According to defendant, Nestor showed defendant a picture of Trowel and asked if he knew and had a problem with Trowel. When defendant answered affirmatively, Nestor asked defendant to describe what happened during the April 16 incident, and defendant did. During this conversation, the sergeant did not tell defendant that he had the right to remain silent or that any statement could be used against him. Further, Nestor promised that if defendant cooperated, he would let him go on the wandering charge.
Following this meeting, Nestor and Officer Ludwig conducted a videotaped interview with defendant in an interrogation room. Initially, Ludwig informed defendant that they wanted to speak to him about another incident and that he was not being charged with anything at the time. Ludwig informed defendant of his Miranda rights and defendant signed a statement acknowledging receiving the warning and waiving his rights.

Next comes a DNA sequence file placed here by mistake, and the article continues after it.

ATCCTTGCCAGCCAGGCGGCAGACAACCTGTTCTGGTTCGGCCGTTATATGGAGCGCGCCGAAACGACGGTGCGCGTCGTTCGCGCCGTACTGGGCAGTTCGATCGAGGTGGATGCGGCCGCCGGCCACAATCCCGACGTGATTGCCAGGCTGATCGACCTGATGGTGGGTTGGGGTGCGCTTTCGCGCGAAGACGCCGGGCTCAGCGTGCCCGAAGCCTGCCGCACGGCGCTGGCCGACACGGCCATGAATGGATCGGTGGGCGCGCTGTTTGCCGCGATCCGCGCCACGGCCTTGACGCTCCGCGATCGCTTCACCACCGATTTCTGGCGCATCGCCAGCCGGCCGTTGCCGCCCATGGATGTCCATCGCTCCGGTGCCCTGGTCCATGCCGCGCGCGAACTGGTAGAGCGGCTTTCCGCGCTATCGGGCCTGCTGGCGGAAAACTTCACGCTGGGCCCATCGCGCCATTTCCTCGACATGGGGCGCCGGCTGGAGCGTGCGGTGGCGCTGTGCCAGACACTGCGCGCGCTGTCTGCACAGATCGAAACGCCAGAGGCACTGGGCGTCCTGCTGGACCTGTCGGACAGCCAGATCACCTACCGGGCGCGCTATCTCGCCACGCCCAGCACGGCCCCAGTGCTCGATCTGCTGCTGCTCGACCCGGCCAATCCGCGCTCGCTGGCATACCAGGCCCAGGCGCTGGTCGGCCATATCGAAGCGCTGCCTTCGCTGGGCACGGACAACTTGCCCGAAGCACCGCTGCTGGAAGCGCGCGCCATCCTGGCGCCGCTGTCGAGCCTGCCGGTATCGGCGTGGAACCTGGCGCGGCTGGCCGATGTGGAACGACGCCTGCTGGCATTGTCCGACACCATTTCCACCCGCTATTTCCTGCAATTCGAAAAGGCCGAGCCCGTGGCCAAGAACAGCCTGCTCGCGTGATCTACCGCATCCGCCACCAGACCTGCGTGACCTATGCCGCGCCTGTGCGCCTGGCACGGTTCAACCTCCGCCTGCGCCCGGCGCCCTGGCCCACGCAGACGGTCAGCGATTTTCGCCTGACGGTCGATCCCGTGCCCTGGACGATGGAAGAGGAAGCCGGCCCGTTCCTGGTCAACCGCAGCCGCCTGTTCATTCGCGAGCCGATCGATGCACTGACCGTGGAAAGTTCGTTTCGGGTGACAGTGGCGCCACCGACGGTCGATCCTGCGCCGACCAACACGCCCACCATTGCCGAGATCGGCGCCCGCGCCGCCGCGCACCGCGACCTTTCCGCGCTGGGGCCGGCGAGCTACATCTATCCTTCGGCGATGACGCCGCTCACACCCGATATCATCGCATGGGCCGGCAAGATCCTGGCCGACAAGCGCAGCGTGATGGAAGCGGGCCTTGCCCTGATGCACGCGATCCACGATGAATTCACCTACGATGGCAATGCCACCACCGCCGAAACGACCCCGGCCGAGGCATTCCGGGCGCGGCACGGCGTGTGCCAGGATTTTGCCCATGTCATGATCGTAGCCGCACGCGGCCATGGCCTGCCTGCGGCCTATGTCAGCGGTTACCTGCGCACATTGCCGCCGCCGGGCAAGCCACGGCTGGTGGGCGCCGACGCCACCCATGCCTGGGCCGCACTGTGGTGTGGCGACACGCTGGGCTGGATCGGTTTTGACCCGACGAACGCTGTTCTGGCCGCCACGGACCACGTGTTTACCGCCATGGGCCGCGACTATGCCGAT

The officers proceeded to question defendant about the April 16 incident. Defendant stated that he had a "beef" with Trowel. When he saw Trowel that day in Brunswick Estates, defendant left to get a gun, returned and shot at Trowel's car three or four times while he was driving it. Defendant stated that he was pointing the weapon straight at the car and shooting.
Subsequently, a Hudson County Grand Jury indicted defendant on four counts: possession of a weapon (handgun) for an unlawful purpose, N.J.S.A. 2C:39-4a; unlawful possession of a weapon (handgun), N.J.S.A. 2C:39-5b; second-degree aggravated assault, N.J.S.A. 2C:12-1b(2); and fourth-degree aggravated assault by pointing a firearm at or in the direction of another, N.J.S.A. 2C:12-1b(4).